Hey, Spike! chats with Frenchman about ski development
Way up here on The Summit we all know — and appreciate — the internationalism of the ski industry.
Nothing proves this more than a French ski racer, living in Switzerland, designing a new niche ski, manufacturing in Poland, and introducing it in the U.S., at two retail shops locally.
Let Spike! introduce Stephane Exartier and his XO skis.
The 46-year-old former French Alpine Ski Team member raced from 1991-98, with quite a few top 20 finishes, highlighted by a giant slalom 10th place in Park City, and a 13th place at the 1992 Olympics in Val d’Isere, France, when the “Italian Stallion,” Alberto Tomba, won the gold.
After his ski racing career, Stephane went to neighboring Switzerland, where he worked four years for Dynastar-Lange Switzerland as a rep, then became the sales manager.
He then spent seven years with Scott International, headquartered in Switzerland, as the European wintersport sales manager.
“It was a great experience to work for such international groups in the ski business,” he comments.
Originally from Valloire, France, Stephane has been able to combine his multi-national business experiences and his speaking four languages — French, English, German and Polish, aided with his family background, to develop the XO ski.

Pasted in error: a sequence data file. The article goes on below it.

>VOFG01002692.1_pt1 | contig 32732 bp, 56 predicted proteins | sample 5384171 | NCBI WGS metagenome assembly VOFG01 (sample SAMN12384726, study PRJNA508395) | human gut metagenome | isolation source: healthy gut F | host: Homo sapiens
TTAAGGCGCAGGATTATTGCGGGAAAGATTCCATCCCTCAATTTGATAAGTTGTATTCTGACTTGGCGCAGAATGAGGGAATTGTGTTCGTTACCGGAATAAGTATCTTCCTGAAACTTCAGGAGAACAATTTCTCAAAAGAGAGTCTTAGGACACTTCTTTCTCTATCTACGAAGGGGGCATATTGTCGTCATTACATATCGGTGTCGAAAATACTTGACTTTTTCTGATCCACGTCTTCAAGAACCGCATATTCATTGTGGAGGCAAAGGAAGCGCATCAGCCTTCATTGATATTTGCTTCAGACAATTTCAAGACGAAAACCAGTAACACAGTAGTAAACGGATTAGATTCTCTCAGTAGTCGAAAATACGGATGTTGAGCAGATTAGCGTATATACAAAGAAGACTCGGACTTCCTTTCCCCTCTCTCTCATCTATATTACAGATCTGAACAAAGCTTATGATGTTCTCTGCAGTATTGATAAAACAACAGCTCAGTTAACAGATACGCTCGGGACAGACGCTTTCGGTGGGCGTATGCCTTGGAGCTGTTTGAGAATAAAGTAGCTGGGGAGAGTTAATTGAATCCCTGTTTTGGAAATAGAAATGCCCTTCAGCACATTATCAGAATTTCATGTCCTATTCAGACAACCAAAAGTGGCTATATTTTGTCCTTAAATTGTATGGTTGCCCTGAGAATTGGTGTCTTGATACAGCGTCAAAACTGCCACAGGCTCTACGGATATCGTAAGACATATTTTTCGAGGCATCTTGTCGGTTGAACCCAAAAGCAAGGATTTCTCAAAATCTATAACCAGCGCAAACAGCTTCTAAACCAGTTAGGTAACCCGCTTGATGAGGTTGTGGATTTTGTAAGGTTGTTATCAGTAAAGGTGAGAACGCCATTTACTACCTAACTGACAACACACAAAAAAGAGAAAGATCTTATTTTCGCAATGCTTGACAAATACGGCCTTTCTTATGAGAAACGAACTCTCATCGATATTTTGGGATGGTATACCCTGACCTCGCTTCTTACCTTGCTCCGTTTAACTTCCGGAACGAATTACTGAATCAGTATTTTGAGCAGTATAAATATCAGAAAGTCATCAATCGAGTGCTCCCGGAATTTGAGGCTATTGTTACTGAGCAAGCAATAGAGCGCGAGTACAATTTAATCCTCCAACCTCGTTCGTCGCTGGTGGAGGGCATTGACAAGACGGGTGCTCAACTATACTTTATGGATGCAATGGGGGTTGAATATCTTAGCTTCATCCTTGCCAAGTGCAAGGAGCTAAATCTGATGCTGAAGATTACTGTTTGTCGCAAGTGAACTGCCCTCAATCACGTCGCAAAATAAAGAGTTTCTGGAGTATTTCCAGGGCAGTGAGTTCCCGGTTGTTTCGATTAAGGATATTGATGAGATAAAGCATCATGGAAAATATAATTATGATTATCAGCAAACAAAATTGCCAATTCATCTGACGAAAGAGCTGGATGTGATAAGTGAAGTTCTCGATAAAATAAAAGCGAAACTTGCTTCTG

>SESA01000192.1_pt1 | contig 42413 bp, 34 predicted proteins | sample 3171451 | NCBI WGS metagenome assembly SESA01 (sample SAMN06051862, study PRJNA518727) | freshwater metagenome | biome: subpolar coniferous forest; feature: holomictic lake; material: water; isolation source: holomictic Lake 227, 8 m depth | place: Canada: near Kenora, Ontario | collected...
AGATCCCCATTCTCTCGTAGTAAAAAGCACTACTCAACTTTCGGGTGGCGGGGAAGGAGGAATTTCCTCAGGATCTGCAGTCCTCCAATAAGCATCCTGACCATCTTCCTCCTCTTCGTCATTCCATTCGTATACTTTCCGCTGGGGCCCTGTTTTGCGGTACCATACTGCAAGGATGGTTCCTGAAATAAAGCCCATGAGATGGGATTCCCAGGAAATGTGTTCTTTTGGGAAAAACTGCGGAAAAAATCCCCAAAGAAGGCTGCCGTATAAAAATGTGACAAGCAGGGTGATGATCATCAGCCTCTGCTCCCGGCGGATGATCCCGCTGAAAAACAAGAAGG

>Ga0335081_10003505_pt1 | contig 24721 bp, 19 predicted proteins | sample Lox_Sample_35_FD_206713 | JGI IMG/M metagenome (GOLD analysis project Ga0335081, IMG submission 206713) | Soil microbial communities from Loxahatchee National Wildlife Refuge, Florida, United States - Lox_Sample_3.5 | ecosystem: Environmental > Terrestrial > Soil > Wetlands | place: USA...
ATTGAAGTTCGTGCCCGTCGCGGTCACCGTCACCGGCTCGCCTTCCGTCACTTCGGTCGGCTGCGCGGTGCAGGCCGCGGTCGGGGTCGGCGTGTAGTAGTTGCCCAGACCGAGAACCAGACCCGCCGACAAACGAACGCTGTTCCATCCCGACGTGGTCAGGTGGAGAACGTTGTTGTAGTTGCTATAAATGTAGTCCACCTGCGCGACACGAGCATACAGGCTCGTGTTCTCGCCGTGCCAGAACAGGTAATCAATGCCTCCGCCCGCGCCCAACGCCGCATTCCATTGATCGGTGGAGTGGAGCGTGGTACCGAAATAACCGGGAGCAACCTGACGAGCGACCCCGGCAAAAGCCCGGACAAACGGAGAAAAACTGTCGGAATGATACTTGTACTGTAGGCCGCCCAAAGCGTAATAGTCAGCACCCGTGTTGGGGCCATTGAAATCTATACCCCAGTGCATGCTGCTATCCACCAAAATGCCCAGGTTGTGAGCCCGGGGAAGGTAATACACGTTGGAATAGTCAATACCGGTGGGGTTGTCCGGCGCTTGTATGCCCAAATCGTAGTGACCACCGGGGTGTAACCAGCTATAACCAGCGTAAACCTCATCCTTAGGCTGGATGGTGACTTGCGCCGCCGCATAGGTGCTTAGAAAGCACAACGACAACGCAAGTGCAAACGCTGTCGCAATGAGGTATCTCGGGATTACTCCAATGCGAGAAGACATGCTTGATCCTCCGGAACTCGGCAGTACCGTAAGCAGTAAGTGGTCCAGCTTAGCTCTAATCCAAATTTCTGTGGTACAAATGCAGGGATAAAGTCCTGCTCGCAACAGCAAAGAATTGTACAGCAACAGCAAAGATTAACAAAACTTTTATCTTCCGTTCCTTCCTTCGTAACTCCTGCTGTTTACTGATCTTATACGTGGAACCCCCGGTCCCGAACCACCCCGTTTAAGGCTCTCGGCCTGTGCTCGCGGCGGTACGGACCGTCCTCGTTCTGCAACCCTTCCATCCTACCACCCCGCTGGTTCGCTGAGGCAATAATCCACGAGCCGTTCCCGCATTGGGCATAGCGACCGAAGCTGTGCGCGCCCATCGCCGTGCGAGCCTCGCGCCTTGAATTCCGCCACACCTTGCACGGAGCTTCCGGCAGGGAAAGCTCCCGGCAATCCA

His wife Anna is the daughter of Andrzej Bachleda, a famous Polish world skier in the ’70s. They have three children, Thomas, Mia and Matthieu, and call Lausanne, Switzerland, home.
It was in those high levels of the ski equipment design, production and sales he came to fully appreciate the complexity of the ski business.
“I realized the ski market was becoming more and more complicated,” said Stephane, “with too many models, consumers are getting lost and dealers also.”
For Stephane, it was back to the basics of skiing, putting his experience into the design of the XO skis.
“I started with an analysis of what are the real consumers’ — skiers’— needs and the real dealers’ needs. Simply watching skiers on the hill and talking to shop owners,” he said. ”I tried to think how to match their needs in a very simple way.”
Stephane’s understanding of the ski market led him to identify three important basic un-met needs: Lightness, simplicity and performance.
“Making a light ski which is performing is not easy,” he readily admits.
“I gathered a bunch of guys, a small international team, with years of experience in the ski business — engineers, servicemen (pro ski tuners), designers, and finance guys — all driven by passion. It took us one year to reach our target.”
Stephane’s Exonde AG team was able to deliver its result in September 2012.
“That’s how XO ski was born, on the Zermatt Glacier at 10,000 feet,” he said.
All XO engineering, development, ideas and proto-typing are done in Switzerland, with product testing in Zermatt.
The skis are produced in a “secret” factory in Poland, where Burton used to make its high-end wood-core snowboards, the Frenchman says.
The target niche market for the “only in black” XO is 40-plus-year-olds, who are good to very good skiers.